Richard Wagner's Spiritual Masters - A Sufi Poet and a Dominican Theologian
[Cosima's Diary, 28 October 1873]
Right: a painting by Richard Guhr in which Wagner is portrayed as a mystic pilgrim.
ichard Wagner did not think highly of mainstream religion, especially the teachings of "priests and parsons" from the established Christian churches. In religion, as in other subjects, Wagner read widely and took particular interest in books that had been written by anyone outside of the mainstream. Therefore it is not surprising that he was intrigued by those writings of Meister Eckhart that became available in his lifetime, notably with the publication of Eckhart's German works in 1857 by Franz Pfeiffer. Wagner had read about Eckhart in books by Schopenhauer and Görres respectively, both of whom saw Eckhart as a mystic working outside of the religious mainstream. Schopenhauer wrote (in WWR) about mystics and ascetics who were sometime able to arrive at the truth by working outwards from their inner being; while philosophers could reach the same conclusions by working inwards, from the external world. In this respect, he claimed, his philosophy was unique in its agreement with the conclusions of mystics and ascetics. Even before Wagner had discovered the philosophy of Schopenhauer, in which he found praise of Sufi mysticism, he had already discovered the poems of Hafiz.
[Cosima's Diaries, entry for Thursday, 23 September 1875. Tr. Geoffrey Skelton]
[Cosima's Diary, 26 October 1873]
[Cosima's Diary, 27 October 1873]
he German Dominican, philosopher and theologian Johannes Eckhart, variously known to history as Meister Eckhart or
Eckhart von Hochheim, taught what has been called a mystic pantheism that was to influence later religious mysticism and speculative philosophy. Joseph Görres (in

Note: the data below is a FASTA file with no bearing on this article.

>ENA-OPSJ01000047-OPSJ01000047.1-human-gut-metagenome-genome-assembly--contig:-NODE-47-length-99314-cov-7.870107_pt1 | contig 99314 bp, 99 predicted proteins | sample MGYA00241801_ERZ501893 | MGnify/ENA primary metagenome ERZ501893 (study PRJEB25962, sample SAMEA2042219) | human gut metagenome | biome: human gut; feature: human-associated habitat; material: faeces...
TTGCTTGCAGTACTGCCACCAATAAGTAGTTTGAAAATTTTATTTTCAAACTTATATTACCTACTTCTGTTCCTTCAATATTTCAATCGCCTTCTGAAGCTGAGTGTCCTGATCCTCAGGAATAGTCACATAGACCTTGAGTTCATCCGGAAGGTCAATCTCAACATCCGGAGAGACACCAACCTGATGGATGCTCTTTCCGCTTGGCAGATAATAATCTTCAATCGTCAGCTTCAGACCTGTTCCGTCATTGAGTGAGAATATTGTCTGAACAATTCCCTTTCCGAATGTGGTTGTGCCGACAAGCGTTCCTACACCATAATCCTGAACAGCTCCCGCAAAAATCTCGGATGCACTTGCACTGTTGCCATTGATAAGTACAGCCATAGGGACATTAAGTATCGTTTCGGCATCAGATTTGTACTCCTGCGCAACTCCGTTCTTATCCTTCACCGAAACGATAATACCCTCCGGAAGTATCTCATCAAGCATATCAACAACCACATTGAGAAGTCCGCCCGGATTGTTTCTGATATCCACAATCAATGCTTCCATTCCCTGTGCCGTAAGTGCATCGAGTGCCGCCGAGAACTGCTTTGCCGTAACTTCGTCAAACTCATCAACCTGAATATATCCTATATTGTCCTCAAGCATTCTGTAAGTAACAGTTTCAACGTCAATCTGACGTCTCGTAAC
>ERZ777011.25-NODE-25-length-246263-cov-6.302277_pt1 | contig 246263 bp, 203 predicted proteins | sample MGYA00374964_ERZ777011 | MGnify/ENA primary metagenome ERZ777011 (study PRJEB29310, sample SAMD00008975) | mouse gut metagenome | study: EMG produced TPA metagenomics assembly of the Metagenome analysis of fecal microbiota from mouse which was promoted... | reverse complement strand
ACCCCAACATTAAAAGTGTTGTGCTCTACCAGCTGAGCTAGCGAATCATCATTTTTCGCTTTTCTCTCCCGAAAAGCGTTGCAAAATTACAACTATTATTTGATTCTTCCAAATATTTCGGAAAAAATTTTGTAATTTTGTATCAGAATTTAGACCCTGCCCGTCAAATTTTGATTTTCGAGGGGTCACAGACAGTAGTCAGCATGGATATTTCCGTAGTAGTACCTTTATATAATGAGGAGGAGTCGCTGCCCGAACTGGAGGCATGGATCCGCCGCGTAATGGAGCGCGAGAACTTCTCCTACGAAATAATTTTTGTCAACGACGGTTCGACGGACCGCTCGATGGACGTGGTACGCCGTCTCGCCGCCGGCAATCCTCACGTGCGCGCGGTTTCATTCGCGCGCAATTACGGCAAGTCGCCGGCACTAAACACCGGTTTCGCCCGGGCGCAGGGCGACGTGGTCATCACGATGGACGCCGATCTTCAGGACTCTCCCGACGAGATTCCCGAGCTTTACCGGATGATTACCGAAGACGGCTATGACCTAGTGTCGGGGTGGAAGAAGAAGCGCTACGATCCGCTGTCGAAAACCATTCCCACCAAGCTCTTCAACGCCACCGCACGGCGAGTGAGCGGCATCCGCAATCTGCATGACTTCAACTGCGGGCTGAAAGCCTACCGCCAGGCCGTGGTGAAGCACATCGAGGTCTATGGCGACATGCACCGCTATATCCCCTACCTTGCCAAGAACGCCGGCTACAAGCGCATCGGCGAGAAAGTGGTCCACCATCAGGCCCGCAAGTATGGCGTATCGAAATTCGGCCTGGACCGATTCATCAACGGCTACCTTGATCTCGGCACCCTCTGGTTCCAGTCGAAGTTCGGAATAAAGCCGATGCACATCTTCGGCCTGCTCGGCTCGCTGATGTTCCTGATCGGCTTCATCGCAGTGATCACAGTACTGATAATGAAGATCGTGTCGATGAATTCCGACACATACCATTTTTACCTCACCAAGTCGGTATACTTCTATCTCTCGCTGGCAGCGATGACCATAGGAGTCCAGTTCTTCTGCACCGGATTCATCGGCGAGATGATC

his book Die christliche Mystic, The Christian Mystics, 1836-42) called Eckhart
more of his writings were published, it became clear that Eckhart was a Scholastic in the same tradition as Thomas Aquinas, Albertus Magnus and Dietrich of Freiberg. Although Eckhart took some bold departures from it, his philosophy developed from the mainstream Christian tradition. His approach was unusual mainly in its reliance upon reason rather than on scripture. On the more complete basis of the Latin works in addition to the German works, it becomes difficult to keep applying the label of "mystic" to Eckhart. Recently Kurt Flasch, who calls Meister Eckhart a philosopher of Christianity, has stated that the concept of "mysticism" has no value in discussions of Eckhart. As Schopenhauer noted, Luther spoke approvingly of Eckhart's (German) writings but this should not be taken to mean that Eckhart was some kind of early Protestant: indeed, many of his doctrines are incompatible with those of Luther. There have been attempts both by Protestants and by Catholics to claim Eckhart for their own. During the Nazi era there was even an attempt, in the writings of Josef Quint, to claim Eckhart for National Socialism.
chopenhauer's claim (in WWR vol.2 ch.48) that
[Richard Wagner to August Röckel, 12 September 1852. Tr. Spencer and Millington.]
[Richard Wagner to Theodor Uhlig, September 1852.]
[Arthur Schopenhauer, WWR in the translation by E.F.J. Payne, vol.2 ch.48 p.612]
[Hafiz translated by Gertrude Bell, 1897.]
he Sufi poet Hafiz (Hafez, Hafis), or Khwāja Shams-ud-Dīn Muhammad Hāfez, is widely regarded as the greatest of Persian mystical poets. He lived and died at Shiraz. The ghazals of Hafiz are sweet poems on sensuous subjects: wine, flowers, beautiful women, with esoteric meanings beneath what appear, on the surface, to be love poems. Wagner discovered this poet in 1852 while he was working on the poem of Das Rheingold.
Footnote 1: This sounds like the first of Meister Eckhart's sermons as they appear in the edition of the German works by Franz Pfeiffer, 1857: Dominica infra octavum Nativitatis Domini, the first in a sequence of four Christmas sermons. For this sermon Eckhart takes as his texts Wisdom 18:14-15 and Job 4:12 (in which he finds verbum absconditum, the hidden word). Both texts refer to silence, silentium. Eckhart says:
dû solt swîgen und lâz got würken und sprechen: "You shall keep silent. Let God act and speak".